TRAGESSER: Opponents Argue Trump Ban On Foreign Guest Workers Will Cripple Economy — Here’s Why They Are Wrong

REUTERS/Jonathan Ernst

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Sometimes what you are looking for is right in front of you. In this case, it is the American worker — not a foreign guest worker.   

On June 22, President Trump signed an executive order suspending several temporary foreign guest worker programs in an effort to create economic opportunities for displaced Americans who lost their jobs during the COVID-19 pandemic. Despite the president’s clearly stated intentions, the order received immediate critical scrutiny. Many argued it would reduce skilled workers, since Americans do not offer the same skill sets as those abroad. This could not be farther from the truth — the truth is that America offers a robust work force that should be prioritized during an unprecedented economic crisis, and the president’s order could not have come at a better time.

The president’s executive order simply prioritizes millions of unemployed Americans who offer the same, if not arguably better, skillsets than workers abroad. The proclamation suspends several foreign visas categories — including the H1-B, H2-B, J, and L visas — and range from high skilled positions in the tech industry to lower skilled positions in the hospitality industry. The notion that businesses cannot find Americans who can fill in for these positions is comical.

According to the White House, between February and April of 2020, more than 17 million jobs were lost in industries in which employers are seeking to fill positions tied to H-2B nonimmigrant visas. During this same period, more than 20 million American workers lost their jobs in key industries where employers are currently requesting H-1B and L workers to fill positions. It would be absurd to continue to import these workers with millions of Americans reeling from prolonged unemployment.

At the same time, only about a third of Americans with college degrees in Science, Technology, Engineering, and Math fields (STEM) — fields in which H1-B, J, and L visa holders are typically employed — hold STEM jobs. This means that there are millions of untapped American workers whose skills were being neglected even before the COVID-19 crisis. The idea of underutilized American labor is further backed up by academia. In testimony before a U.S. Senate Subcommittee, Rutgers University Professor Hal Salzman said “the U.S. educates an ample supply of qualified STEM workers, [but] we see the continued expansion of policies that shift work to offshore labor,” or in this case, imported workers.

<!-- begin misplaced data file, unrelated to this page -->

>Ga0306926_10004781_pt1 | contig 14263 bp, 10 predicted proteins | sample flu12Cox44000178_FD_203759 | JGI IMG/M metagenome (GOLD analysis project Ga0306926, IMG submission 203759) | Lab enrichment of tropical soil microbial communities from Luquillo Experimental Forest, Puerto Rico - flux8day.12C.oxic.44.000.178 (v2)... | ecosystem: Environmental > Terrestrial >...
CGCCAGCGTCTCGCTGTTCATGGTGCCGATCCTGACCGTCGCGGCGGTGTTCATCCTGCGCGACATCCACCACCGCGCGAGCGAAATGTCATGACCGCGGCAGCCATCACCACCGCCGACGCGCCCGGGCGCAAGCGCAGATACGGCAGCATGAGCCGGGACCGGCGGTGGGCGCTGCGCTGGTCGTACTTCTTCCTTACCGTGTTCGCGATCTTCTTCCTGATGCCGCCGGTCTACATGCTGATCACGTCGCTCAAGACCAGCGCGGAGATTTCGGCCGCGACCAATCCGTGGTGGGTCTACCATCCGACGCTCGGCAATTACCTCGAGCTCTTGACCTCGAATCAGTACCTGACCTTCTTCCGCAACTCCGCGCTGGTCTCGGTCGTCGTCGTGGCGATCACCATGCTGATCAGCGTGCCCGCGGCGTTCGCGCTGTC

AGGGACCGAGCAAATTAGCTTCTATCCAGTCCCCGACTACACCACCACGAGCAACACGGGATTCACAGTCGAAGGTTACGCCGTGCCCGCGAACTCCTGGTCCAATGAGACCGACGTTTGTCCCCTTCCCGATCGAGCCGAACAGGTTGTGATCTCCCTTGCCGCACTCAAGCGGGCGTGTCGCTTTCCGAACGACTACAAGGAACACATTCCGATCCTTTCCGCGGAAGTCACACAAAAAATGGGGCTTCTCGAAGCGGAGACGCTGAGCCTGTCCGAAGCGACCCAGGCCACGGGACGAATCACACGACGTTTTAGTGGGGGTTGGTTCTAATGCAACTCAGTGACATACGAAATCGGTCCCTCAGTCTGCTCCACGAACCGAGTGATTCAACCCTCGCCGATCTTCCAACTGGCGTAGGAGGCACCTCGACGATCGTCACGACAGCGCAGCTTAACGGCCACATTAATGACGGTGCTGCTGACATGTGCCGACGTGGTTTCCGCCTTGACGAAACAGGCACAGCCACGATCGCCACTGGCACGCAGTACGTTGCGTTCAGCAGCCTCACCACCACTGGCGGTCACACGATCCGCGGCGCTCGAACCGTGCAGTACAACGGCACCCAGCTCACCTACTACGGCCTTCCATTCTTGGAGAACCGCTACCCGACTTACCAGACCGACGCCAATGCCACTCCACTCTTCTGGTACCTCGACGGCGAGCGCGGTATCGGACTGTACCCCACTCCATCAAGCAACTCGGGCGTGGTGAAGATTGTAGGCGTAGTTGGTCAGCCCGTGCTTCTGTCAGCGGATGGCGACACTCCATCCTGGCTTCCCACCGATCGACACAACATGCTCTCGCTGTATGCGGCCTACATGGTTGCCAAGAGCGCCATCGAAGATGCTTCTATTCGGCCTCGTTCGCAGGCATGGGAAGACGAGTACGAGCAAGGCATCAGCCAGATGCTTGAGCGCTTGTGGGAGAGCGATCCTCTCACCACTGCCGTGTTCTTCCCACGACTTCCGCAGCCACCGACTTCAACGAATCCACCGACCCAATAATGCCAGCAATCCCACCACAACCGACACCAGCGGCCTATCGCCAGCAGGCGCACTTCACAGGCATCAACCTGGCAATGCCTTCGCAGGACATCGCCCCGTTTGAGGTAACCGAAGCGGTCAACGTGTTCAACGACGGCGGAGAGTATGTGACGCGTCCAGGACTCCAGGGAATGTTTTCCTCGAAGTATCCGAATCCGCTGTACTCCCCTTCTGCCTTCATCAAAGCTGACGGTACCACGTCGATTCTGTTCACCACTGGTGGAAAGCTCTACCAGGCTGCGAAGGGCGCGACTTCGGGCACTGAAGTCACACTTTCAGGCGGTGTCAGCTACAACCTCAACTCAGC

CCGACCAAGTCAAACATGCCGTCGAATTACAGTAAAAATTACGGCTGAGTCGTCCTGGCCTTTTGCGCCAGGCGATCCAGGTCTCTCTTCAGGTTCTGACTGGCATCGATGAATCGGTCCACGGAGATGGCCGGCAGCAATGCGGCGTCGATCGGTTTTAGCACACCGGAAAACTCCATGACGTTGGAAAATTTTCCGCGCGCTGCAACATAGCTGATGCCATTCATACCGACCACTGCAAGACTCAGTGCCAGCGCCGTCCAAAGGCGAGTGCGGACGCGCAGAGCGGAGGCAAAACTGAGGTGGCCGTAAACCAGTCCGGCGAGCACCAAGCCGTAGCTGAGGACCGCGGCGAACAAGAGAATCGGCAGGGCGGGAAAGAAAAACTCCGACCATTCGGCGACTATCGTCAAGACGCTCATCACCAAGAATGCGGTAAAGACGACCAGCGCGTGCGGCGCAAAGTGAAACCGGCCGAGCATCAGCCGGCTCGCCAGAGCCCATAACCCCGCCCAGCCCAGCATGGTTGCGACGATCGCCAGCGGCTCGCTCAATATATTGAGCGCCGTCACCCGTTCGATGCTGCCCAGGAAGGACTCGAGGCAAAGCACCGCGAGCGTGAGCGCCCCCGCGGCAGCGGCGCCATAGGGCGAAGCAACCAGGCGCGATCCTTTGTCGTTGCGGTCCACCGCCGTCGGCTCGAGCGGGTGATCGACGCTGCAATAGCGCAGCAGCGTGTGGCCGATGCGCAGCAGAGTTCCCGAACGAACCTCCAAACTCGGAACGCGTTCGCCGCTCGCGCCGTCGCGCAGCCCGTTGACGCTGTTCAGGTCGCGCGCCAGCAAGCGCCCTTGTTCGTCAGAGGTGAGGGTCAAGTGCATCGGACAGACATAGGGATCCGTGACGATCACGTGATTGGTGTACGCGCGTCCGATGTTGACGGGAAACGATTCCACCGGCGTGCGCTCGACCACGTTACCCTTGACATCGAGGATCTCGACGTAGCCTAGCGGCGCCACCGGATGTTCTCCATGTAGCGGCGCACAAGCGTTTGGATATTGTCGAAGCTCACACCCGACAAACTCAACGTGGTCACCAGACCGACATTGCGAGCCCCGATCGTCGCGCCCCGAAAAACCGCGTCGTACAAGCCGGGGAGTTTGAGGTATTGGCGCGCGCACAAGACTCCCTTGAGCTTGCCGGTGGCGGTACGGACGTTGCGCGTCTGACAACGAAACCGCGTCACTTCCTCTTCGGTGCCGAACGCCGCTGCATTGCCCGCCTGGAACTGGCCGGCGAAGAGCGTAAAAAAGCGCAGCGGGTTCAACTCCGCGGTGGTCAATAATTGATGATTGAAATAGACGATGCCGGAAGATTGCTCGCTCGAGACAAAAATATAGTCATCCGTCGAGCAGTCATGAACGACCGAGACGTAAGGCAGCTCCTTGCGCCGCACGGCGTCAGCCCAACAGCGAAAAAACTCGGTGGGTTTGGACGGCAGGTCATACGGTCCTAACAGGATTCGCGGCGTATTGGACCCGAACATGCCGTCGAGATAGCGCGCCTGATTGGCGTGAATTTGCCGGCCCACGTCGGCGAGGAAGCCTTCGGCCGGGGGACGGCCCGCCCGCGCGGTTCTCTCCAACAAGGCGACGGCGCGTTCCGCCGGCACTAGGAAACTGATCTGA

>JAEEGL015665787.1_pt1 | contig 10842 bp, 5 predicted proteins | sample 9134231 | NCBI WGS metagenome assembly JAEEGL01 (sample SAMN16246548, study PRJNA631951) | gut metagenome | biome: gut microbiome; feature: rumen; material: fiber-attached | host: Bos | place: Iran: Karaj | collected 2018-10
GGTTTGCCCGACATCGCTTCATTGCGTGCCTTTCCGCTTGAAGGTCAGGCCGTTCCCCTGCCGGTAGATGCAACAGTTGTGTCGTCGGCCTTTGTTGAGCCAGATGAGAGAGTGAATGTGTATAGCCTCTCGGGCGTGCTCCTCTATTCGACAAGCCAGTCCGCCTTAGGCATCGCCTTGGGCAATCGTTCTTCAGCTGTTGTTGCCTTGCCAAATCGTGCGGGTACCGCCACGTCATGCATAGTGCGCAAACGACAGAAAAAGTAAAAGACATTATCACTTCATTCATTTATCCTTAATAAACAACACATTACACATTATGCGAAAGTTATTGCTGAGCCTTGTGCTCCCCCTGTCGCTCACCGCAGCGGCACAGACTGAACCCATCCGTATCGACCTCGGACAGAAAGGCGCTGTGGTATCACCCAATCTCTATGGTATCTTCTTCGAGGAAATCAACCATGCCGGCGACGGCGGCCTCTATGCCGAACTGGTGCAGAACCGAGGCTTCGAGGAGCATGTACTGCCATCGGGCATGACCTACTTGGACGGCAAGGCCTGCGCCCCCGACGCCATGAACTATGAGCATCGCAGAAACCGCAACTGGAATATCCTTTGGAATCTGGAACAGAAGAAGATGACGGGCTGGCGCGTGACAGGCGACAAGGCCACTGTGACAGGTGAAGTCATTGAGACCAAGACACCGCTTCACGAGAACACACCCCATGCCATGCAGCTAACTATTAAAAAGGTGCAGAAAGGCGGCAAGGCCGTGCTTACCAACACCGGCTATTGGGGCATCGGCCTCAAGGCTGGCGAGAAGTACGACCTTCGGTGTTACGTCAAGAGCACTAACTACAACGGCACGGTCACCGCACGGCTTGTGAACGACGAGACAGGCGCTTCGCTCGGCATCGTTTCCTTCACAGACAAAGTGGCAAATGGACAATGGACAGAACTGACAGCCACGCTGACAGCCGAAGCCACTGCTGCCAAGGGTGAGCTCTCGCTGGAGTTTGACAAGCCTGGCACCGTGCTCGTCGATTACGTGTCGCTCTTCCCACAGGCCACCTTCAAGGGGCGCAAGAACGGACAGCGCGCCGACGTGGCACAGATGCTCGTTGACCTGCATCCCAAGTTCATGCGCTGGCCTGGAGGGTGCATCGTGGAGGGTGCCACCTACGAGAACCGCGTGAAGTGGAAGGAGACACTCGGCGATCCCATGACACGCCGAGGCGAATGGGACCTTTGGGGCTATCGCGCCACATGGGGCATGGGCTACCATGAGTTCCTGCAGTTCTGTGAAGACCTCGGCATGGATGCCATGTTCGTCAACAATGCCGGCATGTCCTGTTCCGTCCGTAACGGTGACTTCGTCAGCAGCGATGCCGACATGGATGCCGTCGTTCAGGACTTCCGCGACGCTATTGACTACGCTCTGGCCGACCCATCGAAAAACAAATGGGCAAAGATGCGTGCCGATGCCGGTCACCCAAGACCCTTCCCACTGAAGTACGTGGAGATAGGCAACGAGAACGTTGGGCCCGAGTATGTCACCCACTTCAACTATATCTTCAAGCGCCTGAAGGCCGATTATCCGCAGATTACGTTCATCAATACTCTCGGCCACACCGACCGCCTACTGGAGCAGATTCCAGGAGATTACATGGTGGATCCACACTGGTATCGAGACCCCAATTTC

By providing the impetus for employers to tap into a qualified domestic workforce, the proclamation will also improve economic conditions for the American worker. The influx of foreign labor, largely via the suspended visa programs, has stagnated and depressed wages for Americans for decades.

The damage to American workers has not been limited to those in the STEM fields. A Pew Research study finds that for most workers, wages, in real terms, remain exactly where they were in 1974. That is 46 years without a raise. While there are other contributing variables to this trend, it is no coincidence that the decades-long stagnation of American wages began with the onset of mass immigration following the 1965 bill. In 1970, 4.7 percent of the nation’s population was foreign-born; today it has tripled to 13.6 percent. At a time when many Americans are furloughed or have received wage reductions, it would be irresponsible to go on adding more foreign workers to the labor force.

Foreign labor, especially during a global pandemic, brings economic consequences —and this idea is far from being fringe. Americans have made clear that competition from foreign labor at a time of record unemployment during the COVID-19 pandemic warrants immigration restrictions. Curtailing immigration and guest worker admissions is supported by 79 percent of the American public and cuts across all party, ideological, and demographic lines. In other recent polling, strong majorities of voters in ten battleground states agreed that “limiting admission of new immigrants and guest workers will improve the chances of laid-off American workers being rehired.”

If both the president of the United States and the American public believed that this order would bring negative economic effects to the country, they wouldn’t support it. It is that simple. The corporate business lobby has painted a distorted image that only further reinforces their greed and self-interest. Americans know they boast the skills to replace most foreign guest labor and are hungry for better economic opportunities during an unprecedented economic crisis that shows no sign of abating soon.

The president’s order remains in effect until the end of the calendar year and during this time the country will have the opportunity to reassess these massively abused visa programs. They must be restructured so that they do not continue to undermine American workers even when things return to normal. The length of the reform process is unknown, but what is known—as seen through data, testimony, and polling-— is that it is always the best time to hire American.

Matthew Tragesser is a communications specialist at the Federation for American Immigration Reform (FAIR).